Counseling groups become ineffective when some members begin to see themselves as the key members of the group and others see themselves as just support for “senior” members.

In a successful counseling group, there is equality, it is emphasized and every member knows it. Even the counselor or the leader of the counseling group is not more important to the group than any member. He or she is equally a member.

All group members can therefore choose to disagree with the decision(s) made by any other group member (leader inclusive), and before any course of action can be taken, consensus must be reached.

6. Members participate in a system of interlocking roles

The sixth characteristic of group counseling is that all members have interlocking roles to play in the group. As a way to establish the universality and equality of the group, roles must be assigned to each member of the group that will collectively contribute to the success of the group counseling. 

These rules are usually defined in the initial session of group counseling.

Common rules established in counseling groups include:

  • the leader serves as a moderator of the activities of the group,
  • one individual stays in charge of monitoring compliance with the group rules,
  • members are assigned in clusters to follow up on each other after sessions,
  • another individual is saddled with getting the venue ready, and so on.

Roles are assigned to individuals based on their strengths or counter-intuitively based on their weaknesses to help them develop strengths in those areas.

7. Members accept the commonality of individuals’ needs

The seventh characteristic of a counseling group is that the needs of each person are the needs of every other person. The dissatisfaction of one member is the dissatisfaction of every other member.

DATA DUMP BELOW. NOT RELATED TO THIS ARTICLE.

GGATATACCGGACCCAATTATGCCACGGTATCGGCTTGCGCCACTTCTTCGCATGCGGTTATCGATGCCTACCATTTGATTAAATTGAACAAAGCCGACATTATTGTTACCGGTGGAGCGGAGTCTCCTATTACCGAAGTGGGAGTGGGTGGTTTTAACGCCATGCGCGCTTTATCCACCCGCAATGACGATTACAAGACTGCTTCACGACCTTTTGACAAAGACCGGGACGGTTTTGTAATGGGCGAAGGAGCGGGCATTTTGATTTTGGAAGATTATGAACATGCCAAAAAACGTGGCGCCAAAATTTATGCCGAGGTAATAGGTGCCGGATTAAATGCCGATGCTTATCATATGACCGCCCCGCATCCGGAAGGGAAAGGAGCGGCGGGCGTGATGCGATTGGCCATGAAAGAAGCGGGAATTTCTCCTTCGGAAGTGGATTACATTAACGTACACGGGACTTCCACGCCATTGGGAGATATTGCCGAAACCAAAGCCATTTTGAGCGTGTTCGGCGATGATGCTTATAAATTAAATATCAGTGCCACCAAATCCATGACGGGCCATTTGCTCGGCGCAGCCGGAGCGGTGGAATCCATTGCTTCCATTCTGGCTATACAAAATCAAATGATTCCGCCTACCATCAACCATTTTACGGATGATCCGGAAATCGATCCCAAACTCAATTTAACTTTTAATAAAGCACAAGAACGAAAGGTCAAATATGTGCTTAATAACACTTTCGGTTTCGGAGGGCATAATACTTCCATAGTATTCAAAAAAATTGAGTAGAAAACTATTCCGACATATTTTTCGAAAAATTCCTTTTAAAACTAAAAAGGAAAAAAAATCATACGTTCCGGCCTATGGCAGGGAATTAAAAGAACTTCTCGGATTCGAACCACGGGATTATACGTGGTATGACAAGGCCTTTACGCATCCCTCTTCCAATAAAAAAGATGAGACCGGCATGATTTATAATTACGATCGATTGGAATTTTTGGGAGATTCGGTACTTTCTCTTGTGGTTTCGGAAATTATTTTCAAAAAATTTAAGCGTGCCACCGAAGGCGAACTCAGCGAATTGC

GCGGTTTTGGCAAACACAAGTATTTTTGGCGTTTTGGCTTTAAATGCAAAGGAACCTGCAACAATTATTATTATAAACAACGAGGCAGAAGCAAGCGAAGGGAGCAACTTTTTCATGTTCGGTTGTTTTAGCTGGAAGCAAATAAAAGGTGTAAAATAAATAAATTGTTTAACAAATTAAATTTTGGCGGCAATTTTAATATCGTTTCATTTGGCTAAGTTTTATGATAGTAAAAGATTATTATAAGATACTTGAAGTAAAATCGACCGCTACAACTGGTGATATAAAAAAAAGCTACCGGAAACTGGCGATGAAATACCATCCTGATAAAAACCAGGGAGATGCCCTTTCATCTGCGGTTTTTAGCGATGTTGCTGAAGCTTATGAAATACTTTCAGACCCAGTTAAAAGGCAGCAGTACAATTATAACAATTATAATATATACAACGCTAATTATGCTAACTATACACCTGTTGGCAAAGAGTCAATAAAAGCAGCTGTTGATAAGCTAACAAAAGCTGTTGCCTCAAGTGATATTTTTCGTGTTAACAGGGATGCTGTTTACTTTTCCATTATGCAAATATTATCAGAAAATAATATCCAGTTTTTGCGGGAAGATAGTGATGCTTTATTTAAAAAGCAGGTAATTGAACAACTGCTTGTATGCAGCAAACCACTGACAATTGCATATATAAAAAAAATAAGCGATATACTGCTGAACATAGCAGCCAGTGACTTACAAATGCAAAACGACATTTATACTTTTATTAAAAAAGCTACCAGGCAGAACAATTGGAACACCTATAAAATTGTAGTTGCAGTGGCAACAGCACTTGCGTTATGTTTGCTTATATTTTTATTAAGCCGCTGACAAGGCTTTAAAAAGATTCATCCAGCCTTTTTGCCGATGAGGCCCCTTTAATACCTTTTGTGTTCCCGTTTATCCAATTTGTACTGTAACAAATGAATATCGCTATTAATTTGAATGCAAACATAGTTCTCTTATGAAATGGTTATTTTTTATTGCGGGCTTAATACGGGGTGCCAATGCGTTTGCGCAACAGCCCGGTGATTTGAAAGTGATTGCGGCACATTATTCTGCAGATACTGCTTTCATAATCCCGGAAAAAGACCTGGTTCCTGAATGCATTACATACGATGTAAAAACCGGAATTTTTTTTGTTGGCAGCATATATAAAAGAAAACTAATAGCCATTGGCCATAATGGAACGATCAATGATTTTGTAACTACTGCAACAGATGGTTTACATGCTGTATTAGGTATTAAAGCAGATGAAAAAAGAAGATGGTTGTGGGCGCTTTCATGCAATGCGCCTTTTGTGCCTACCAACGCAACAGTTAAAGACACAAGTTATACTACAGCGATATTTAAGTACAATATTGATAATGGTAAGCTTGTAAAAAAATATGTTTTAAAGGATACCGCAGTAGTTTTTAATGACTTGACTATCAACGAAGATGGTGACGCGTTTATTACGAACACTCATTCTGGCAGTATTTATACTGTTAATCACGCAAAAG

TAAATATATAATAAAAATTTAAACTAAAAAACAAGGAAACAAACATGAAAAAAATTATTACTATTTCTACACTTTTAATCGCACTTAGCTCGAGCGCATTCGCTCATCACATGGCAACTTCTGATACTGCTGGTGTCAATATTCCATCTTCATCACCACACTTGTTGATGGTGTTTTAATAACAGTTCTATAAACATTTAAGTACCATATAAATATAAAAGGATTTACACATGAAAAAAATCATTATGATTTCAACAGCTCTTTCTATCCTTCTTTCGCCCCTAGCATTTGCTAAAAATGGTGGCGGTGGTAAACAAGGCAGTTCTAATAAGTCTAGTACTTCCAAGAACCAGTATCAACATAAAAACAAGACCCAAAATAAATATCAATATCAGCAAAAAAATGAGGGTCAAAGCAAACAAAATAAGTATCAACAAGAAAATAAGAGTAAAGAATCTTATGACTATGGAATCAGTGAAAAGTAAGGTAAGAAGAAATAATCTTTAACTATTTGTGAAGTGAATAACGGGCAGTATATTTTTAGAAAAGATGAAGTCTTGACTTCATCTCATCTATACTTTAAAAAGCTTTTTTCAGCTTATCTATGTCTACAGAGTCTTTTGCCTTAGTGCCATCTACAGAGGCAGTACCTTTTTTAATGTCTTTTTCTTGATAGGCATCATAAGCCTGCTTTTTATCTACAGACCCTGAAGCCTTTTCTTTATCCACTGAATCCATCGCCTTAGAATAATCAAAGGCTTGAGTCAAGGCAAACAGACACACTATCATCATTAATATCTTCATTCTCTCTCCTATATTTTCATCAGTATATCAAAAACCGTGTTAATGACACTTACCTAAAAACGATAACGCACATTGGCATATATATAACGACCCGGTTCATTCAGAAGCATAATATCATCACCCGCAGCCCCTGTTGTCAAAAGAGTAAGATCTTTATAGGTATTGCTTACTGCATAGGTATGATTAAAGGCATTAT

This disposition is necessary to ensure that no person is left unattended. No one should be seen as too demanding if they have “too many” challenges to overcome or disturbing if they have a slower rate of assimilation. Instead, as a principle of counseling, all members must show empathy for every other person.

There becomes an exception to this rule when a member tries to hijack the group through monopolistic behaviors or necessary attention-seeking. The situation should be confronted and addressed immediately.

8. Members delight in the potential benefits of group interaction

The eighth characteristic of group counseling is that members are excited and anticipatory of the counseling goal the group is working towards. 

This should naturally be the case since members usually have common interests and goals, but things can change along the way, especially during the productiveness stage of group counseling where adjustments must be made based on the level of dynamism that rises in the group. 

However, whatever adjustments are made, every member must still be interested in the end that is being driven towards.

If this is not paid attention to, other characteristics of successful counseling groups will be displaced e.g. interactions will be reduced, common interest undermined, universality and commonality of need eroded, and so on.

Related: 9 Challenges and Problems Involved in Group Counseling and Therapy


These are the 8 characteristics of counseling groups: frequent interaction, acceptance of group membership, shared norms or interests, identification with other members, the universality of the group, interlocking roles, commonality of needs, and delight in the benefit of group interaction.

The success of group counseling is first the very presence of these characteristics and then the result of the presence of these characteristics.